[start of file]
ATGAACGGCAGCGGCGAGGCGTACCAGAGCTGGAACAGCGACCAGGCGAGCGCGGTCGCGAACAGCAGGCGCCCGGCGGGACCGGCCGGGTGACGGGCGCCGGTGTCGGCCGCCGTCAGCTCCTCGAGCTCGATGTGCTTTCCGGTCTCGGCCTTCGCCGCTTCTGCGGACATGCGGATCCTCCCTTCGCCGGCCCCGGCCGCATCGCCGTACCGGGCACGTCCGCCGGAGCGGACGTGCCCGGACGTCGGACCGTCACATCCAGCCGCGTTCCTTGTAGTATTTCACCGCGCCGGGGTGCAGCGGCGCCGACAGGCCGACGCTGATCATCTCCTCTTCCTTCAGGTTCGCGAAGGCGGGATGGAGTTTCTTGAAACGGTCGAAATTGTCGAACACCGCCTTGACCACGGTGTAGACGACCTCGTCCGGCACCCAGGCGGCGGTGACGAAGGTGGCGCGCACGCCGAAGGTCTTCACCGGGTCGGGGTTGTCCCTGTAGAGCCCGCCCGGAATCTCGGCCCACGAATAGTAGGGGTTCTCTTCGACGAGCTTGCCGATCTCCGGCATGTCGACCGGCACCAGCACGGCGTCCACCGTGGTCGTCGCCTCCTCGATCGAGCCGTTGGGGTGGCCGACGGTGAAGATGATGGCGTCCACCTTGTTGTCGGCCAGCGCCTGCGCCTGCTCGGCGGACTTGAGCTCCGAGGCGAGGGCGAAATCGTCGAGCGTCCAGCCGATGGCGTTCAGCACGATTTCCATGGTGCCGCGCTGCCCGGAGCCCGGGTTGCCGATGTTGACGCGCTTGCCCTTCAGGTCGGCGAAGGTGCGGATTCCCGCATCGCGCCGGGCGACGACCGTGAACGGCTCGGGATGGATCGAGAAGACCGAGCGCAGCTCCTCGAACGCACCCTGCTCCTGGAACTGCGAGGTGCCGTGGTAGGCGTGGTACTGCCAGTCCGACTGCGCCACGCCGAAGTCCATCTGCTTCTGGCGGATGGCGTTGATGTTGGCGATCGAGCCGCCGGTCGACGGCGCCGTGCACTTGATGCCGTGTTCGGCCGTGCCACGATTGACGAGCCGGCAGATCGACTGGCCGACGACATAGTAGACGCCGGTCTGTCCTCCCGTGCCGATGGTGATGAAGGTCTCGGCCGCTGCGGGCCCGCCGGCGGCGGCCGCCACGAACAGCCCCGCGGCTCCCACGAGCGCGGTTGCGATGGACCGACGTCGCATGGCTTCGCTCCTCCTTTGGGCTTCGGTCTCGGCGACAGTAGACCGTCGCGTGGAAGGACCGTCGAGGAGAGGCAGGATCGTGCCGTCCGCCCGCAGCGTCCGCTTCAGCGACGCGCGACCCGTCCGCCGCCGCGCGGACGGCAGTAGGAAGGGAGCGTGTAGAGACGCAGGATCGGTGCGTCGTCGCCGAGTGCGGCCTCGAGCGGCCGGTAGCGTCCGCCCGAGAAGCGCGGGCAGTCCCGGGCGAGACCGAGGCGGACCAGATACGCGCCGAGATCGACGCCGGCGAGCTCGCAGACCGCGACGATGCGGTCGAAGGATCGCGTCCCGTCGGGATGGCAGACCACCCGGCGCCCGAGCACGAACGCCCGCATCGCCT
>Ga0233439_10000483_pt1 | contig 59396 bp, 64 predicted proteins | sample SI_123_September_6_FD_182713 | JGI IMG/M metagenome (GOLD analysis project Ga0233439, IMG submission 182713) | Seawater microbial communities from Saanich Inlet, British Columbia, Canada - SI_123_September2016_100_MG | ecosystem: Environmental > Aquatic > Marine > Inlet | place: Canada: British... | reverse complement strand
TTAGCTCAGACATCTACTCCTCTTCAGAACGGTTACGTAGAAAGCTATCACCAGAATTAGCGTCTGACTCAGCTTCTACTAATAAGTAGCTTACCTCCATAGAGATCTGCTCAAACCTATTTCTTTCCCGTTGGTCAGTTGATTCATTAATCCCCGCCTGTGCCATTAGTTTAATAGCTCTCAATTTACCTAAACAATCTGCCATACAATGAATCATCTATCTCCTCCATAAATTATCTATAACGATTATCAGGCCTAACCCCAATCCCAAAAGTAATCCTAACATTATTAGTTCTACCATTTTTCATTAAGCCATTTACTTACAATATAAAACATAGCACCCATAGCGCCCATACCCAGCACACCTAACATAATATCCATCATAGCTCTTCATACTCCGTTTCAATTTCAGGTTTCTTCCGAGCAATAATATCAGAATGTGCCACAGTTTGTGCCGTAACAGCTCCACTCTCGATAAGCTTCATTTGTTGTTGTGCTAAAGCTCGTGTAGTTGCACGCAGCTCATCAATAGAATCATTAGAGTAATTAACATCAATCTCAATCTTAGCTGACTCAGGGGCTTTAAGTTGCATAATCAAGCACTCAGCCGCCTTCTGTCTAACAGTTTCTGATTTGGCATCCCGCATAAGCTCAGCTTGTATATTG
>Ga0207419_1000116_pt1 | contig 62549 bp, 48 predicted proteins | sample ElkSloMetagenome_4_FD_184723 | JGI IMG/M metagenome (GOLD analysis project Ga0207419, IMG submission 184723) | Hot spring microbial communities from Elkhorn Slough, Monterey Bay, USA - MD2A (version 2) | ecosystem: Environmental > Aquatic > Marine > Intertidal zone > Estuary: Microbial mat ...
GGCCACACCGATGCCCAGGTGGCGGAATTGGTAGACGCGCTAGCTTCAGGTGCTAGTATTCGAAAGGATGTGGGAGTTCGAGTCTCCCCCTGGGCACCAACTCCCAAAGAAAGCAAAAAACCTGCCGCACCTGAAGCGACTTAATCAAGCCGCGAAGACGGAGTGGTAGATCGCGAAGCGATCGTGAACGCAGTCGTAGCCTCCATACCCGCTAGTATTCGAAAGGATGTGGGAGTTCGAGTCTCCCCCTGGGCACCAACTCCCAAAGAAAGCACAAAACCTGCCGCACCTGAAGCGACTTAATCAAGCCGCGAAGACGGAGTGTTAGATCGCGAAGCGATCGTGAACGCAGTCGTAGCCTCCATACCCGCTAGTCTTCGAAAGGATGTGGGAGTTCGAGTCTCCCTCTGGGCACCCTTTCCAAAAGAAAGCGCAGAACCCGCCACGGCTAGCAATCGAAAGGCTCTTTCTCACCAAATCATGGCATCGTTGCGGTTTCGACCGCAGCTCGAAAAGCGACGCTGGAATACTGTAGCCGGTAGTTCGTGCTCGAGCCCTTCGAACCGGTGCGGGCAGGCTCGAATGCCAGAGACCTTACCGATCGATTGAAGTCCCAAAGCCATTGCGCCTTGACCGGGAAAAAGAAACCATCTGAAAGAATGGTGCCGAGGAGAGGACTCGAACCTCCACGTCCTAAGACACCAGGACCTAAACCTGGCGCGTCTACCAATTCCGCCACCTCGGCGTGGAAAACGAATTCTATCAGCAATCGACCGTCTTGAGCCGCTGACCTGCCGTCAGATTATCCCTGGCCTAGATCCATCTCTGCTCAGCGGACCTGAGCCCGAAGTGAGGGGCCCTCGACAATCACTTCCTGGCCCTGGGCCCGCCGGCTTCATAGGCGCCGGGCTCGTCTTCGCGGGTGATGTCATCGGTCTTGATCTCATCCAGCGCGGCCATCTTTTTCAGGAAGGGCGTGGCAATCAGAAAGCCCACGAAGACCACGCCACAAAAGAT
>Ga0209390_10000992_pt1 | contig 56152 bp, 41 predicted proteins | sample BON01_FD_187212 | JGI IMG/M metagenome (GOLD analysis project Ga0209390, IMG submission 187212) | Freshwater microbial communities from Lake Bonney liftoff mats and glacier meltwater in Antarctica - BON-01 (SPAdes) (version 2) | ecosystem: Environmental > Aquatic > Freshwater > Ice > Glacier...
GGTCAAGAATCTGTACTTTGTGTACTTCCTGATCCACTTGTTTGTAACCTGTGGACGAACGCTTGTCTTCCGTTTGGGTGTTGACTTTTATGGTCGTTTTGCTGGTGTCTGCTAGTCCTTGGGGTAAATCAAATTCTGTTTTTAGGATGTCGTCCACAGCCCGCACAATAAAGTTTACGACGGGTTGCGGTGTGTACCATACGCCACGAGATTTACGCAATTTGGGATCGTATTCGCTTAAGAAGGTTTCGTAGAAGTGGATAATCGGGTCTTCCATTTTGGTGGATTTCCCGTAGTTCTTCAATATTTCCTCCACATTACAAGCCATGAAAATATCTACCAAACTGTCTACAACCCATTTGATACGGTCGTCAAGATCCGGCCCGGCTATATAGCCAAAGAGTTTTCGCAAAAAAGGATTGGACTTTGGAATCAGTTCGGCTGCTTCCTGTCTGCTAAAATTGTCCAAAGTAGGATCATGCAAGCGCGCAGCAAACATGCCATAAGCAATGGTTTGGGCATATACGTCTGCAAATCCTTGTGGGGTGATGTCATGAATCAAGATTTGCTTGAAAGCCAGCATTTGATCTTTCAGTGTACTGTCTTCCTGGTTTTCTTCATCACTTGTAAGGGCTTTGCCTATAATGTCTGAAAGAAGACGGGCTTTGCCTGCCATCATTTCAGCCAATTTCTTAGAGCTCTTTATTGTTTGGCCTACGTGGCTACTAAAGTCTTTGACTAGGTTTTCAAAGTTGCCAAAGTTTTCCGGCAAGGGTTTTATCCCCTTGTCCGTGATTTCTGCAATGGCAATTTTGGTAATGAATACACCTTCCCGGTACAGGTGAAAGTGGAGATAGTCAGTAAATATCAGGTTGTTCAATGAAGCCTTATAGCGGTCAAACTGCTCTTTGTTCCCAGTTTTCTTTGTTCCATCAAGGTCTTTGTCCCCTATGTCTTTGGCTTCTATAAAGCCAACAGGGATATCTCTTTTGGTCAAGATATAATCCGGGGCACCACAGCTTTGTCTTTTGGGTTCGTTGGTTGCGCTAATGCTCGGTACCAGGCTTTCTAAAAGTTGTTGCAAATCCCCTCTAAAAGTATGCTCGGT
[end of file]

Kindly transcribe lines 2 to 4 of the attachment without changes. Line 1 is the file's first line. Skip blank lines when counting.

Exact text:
>Ga0233439_10000483_pt1 | contig 59396 bp, 64 predicted proteins | sample SI_123_September_6_FD_182713 | JGI IMG/M metagenome (GOLD analysis project Ga0233439, IMG submission 182713) | Seawater microbial communities from Saanich Inlet, British Columbia, Canada - SI_123_September2016_100_MG | ecosystem: Environmental > Aquatic > Marine > Inlet | place: Canada: British... | reverse complement strand
TTAGCTCAGACATCTACTCCTCTTCAGAACGGTTACGTAGAAAGCTATCACCAGAATTAGCGTCTGACTCAGCTTCTACTAATAAGTAGCTTACCTCCATAGAGATCTGCTCAAACCTATTTCTTTCCCGTTGGTCAGTTGATTCATTAATCCCCGCCTGTGCCATTAGTTTAATAGCTCTCAATTTACCTAAACAATCTGCCATACAATGAATCATCTATCTCCTCCATAAATTATCTATAACGATTATCAGGCCTAACCCCAATCCCAAAAGTAATCCTAACATTATTAGTTCTACCATTTTTCATTAAGCCATTTACTTACAATATAAAACATAGCACCCATAGCGCCCATACCCAGCACACCTAACATAATATCCATCATAGCTCTTCATACTCCGTTTCAATTTCAGGTTTCTTCCGAGCAATAATATCAGAATGTGCCACAGTTTGTGCCGTAACAGCTCCACTCTCGATAAGCTTCATTTGTTGTTGTGCTAAAGCTCGTGTAGTTGCACGCAGCTCATCAATAGAATCATTAGAGTAATTAACATCAATCTCAATCTTAGCTGACTCAGGGGCTTTAAGTTGCATAATCAAGCACTCAGCCGCCTTCTGTCTAACAGTTTCTGATTTGGCATCCCGCATAAGCTCAGCTTGTATATTG
>Ga0207419_1000116_pt1 | contig 62549 bp, 48 predicted proteins | sample ElkSloMetagenome_4_FD_184723 | JGI IMG/M metagenome (GOLD analysis project Ga0207419, IMG submission 184723) | Hot spring microbial communities from Elkhorn Slough, Monterey Bay, USA - MD2A (version 2) | ecosystem: Environmental > Aquatic > Marine > Intertidal zone > Estuary: Microbial mat ...